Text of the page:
Oxfam kicks-off the campaign with a petition that supporters will sign to get the New Zealand government to help our largest polluting sector – industrial farming – to evolve to sustainable food production.
Recently, the Climate Change Commission released a report that will be used by the government to plan what New Zealand will do to reduce climate pollution and what target to present at the 2021 United Nations Climate Change Conference (COP26) in Glasgow this year. Despite some progress being made, the government’s current efforts will not do enough to protect us or communities in the Pacific from runaway climate destruction, or make sure that everyone has good, local food in the future.
Large scale, intensive agriculture is responsible for 48% of New Zealand’s climate pollution. Oxfam Aotearoa’s Campaign Lead Alex Johnston says that right now, the government gives unsustainable farming practices a free pass to pollute, and props up an intensive model that treats farms like factories:
“The land is overloaded with cows and chemicals that pollute waterways and cause methane pollution to skyrocket. Farmers across the Pacific are bearing the brunt of this inaction with more frequent superstorms and heightened food insecurity.
“The only way for Aotearoa New Zealand to play our part in keeping within the crucial temperature limit of 1.5°C is if the government does more to reduce farming pollution and help farmers transition to sustainable food production,” says Johnston.
Oxfam Aotearoa’s aim is to push the government to set a bold international target to cut New Zealand’s pollution by 2/3rds by 2030; bring agriculture into the Emissions Trading Scheme so everyone pays the full price for their pollution; and use the revenue to help farmers shift to regenerative, sustainable agriculture. Johnston says that bold targets are necessary:
“By finally requiring intensive farming to pay the full price for its pollution just like everyone else, the government would spur investment in lower-impact ways of growing food, and reward farmers that have been doing this for generations with less fertilisers and fewer cows.
“Revenue generated from big polluters could then fund the advisory services, certification and manufacturing facilities needed to allow any farmer in Aotearoa to transition to diversified and climate-friendly crops and livestock farming.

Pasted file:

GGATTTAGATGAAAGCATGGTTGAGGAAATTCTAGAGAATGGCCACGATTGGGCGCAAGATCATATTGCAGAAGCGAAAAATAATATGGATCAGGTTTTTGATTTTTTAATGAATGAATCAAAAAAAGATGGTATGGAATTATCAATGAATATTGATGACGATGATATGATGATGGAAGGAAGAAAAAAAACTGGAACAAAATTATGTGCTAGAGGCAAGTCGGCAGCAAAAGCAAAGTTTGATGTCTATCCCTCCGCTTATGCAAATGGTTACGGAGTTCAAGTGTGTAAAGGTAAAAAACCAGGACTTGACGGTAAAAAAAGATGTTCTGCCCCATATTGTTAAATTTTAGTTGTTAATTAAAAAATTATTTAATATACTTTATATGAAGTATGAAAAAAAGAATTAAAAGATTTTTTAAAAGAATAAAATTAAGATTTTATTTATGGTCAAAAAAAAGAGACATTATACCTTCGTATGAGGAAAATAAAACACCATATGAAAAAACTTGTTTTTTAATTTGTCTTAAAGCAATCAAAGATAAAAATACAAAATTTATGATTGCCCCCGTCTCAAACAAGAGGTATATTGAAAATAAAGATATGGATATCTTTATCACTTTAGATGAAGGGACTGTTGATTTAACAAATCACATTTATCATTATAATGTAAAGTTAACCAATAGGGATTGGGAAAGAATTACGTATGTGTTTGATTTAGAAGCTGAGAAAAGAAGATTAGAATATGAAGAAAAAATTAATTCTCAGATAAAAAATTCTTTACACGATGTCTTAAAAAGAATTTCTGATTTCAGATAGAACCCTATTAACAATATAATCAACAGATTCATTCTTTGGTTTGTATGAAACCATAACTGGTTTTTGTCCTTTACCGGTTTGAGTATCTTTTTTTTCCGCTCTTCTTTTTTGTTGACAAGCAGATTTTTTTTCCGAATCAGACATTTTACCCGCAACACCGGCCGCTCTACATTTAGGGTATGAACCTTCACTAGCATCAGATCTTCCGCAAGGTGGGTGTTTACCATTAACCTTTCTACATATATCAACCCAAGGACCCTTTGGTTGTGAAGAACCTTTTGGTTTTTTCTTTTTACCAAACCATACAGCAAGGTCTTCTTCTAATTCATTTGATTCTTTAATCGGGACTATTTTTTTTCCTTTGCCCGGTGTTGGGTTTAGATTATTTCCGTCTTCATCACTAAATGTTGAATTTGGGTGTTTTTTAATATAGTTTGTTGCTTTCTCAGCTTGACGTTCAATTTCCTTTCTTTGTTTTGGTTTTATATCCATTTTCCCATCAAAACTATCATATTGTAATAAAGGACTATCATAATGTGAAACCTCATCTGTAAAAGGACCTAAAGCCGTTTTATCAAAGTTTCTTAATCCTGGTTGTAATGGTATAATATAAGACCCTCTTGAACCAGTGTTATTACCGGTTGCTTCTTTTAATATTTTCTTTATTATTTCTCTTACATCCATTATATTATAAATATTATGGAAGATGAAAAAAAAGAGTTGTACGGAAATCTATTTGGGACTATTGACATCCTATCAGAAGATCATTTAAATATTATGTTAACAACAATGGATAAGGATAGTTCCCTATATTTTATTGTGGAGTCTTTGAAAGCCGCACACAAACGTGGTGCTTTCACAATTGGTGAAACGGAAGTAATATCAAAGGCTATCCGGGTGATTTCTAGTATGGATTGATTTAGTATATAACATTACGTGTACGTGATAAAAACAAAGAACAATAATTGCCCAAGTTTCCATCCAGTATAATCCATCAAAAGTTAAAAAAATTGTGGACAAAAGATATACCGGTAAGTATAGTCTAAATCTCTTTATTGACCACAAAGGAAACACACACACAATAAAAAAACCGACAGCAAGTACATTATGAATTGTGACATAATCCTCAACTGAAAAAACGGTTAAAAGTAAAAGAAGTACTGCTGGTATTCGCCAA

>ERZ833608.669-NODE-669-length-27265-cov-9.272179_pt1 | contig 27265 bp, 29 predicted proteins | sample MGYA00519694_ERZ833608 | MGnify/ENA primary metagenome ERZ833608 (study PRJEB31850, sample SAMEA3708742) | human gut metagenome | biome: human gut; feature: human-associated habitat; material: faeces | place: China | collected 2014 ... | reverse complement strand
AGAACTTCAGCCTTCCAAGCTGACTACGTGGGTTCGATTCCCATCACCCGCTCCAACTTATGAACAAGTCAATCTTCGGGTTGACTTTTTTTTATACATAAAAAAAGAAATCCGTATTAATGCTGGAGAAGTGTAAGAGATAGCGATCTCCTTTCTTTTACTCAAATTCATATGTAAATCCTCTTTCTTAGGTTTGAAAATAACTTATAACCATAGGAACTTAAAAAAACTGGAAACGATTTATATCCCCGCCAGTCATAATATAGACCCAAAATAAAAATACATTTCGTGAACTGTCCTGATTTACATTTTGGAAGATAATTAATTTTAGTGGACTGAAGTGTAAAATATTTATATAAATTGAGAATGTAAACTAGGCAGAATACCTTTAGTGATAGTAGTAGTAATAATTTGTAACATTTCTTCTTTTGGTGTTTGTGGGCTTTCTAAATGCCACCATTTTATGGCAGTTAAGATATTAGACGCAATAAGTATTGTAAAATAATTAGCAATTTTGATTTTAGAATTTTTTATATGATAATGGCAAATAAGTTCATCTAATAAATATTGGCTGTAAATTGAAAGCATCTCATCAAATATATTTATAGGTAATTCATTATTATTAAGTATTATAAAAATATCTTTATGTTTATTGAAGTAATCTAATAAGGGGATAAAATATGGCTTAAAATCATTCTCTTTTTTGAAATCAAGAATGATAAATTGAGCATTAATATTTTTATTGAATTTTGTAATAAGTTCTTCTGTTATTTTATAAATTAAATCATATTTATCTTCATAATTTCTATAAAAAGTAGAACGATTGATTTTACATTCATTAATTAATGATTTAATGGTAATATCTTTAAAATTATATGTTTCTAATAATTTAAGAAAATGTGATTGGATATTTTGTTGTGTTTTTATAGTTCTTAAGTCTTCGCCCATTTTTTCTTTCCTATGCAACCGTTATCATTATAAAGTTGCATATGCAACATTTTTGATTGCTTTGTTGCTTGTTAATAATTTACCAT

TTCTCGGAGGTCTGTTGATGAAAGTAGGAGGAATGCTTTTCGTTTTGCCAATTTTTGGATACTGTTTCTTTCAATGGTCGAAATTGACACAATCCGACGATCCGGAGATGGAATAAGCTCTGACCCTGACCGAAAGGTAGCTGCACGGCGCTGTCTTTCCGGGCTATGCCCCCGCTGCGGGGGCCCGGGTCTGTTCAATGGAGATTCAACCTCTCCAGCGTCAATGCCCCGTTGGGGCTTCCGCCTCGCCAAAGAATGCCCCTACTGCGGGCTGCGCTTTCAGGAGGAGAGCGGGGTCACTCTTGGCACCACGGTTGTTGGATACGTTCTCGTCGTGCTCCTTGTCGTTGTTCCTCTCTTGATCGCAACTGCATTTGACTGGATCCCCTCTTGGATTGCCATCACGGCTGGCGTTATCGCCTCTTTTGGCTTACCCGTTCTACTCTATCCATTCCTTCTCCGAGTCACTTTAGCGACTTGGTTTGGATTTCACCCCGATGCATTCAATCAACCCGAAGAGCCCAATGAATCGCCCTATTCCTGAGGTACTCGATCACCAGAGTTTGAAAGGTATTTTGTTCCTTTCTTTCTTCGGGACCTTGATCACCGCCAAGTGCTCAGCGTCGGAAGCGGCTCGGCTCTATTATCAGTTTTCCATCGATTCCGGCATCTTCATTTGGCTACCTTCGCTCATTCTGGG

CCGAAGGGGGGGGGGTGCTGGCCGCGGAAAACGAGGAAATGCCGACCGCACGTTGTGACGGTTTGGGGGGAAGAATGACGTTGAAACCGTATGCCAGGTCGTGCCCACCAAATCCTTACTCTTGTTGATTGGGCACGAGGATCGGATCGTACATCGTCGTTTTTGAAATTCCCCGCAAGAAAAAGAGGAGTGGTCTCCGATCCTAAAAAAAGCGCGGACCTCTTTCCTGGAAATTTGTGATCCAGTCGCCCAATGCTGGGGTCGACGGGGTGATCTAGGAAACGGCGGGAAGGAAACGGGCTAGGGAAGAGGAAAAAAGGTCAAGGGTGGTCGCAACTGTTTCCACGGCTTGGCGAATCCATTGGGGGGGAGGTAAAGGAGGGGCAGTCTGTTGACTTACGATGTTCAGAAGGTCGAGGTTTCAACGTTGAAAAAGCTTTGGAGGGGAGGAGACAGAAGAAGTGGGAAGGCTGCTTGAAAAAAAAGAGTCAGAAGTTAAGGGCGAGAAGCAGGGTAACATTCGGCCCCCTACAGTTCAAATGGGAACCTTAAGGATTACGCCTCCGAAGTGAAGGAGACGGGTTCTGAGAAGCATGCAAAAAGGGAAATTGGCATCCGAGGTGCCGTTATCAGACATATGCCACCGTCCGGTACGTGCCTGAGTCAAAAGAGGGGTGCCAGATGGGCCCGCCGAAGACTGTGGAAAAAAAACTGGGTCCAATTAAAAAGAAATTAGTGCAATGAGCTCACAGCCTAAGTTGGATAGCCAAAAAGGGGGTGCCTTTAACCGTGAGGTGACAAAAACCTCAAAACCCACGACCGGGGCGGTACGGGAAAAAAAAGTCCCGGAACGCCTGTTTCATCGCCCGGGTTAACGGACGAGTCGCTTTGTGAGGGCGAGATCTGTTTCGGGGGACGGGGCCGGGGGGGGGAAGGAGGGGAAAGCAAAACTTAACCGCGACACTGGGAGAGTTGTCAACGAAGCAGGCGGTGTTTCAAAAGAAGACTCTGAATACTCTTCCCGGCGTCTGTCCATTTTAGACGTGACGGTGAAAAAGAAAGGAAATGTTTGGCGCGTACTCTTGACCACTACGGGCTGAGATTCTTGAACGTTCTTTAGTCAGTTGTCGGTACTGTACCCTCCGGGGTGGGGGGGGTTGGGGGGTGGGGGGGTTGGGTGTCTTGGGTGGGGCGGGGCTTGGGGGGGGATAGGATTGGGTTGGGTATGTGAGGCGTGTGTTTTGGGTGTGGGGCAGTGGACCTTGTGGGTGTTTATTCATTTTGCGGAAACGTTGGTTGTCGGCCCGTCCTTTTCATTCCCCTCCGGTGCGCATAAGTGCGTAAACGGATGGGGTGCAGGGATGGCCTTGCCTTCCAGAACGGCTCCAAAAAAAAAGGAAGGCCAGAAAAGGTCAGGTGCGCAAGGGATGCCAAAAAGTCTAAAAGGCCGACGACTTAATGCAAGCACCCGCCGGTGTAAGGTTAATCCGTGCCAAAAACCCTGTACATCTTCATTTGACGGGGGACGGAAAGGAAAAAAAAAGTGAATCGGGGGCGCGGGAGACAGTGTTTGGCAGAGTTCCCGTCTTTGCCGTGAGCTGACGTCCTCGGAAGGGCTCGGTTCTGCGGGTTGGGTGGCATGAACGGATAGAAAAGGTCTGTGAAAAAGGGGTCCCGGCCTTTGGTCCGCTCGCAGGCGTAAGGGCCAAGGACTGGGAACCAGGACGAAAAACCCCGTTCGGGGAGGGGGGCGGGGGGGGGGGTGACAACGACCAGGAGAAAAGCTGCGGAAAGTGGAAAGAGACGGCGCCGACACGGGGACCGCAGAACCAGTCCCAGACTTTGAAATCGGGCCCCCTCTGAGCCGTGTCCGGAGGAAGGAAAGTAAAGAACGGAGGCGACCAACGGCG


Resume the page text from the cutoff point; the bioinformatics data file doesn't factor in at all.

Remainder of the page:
“This is an opportunity to adjust our most polluting industry into one that is sustainable, healthy, and positioned for success in the future. And it’s a chance to ensure that farmers on the frontlines of climate breakdown can survive and thrive too.”
Notes to editors
- The Climate Change Commission advice would plan to reduce New Zealand’s domestic emissions, reducing net carbon dioxide emissions to 55% below 2010 levels by 2030, and net agricultural methane, 8% below 2010 levels by 2030. The reductions proposed in agricultural methane are not within the IPCC pathways for staying within 1.5 degrees warming.
- The government is also reviewing New Zealand’s Paris Agreement target for emissions reductions by 2030, our ‘Nationally Determined Contribution (NDC)’, which the Commission found to currently be inconsistent with global efforts to stay within 1.5C of global heating. New Zealand is one of the countries yet to increase its NDC target ahead of COP26, the global climate talks in Glasgow in November. This target is planned to be met through a combination of domestic emissions reductions and the purchase of offshore carbon credits.
- The combined climate plans submitted by countries account to a dismal 1% emissions reduction, which is way off track from the targeted 45% reduction needed to limit global warming below 1.5 degrees, and to avoid disastrous impacts on vulnerable communities.
- See here for 2021 Emissions report from the Beehive.
- Oxfam New Zealand’s 2020 report ‘A Fair 2030 Target for Aotearoa’ found that New Zealand’s fair share of effort for keeping to 1.5 degrees would be no less than an 80% reduction from 1990 levels by 2030.
- Download Oxfam’s report, ‘Confronting Carbon Inequality,’ for more information.
- The richest 10% accounted for over half (52%) of the emissions added to the atmosphere between 1990 and 2015. The richest 1% were responsible for 15% of emissions during this time – more than all the citizens of the EU and more than twice that of the poorest half of humanity (7%).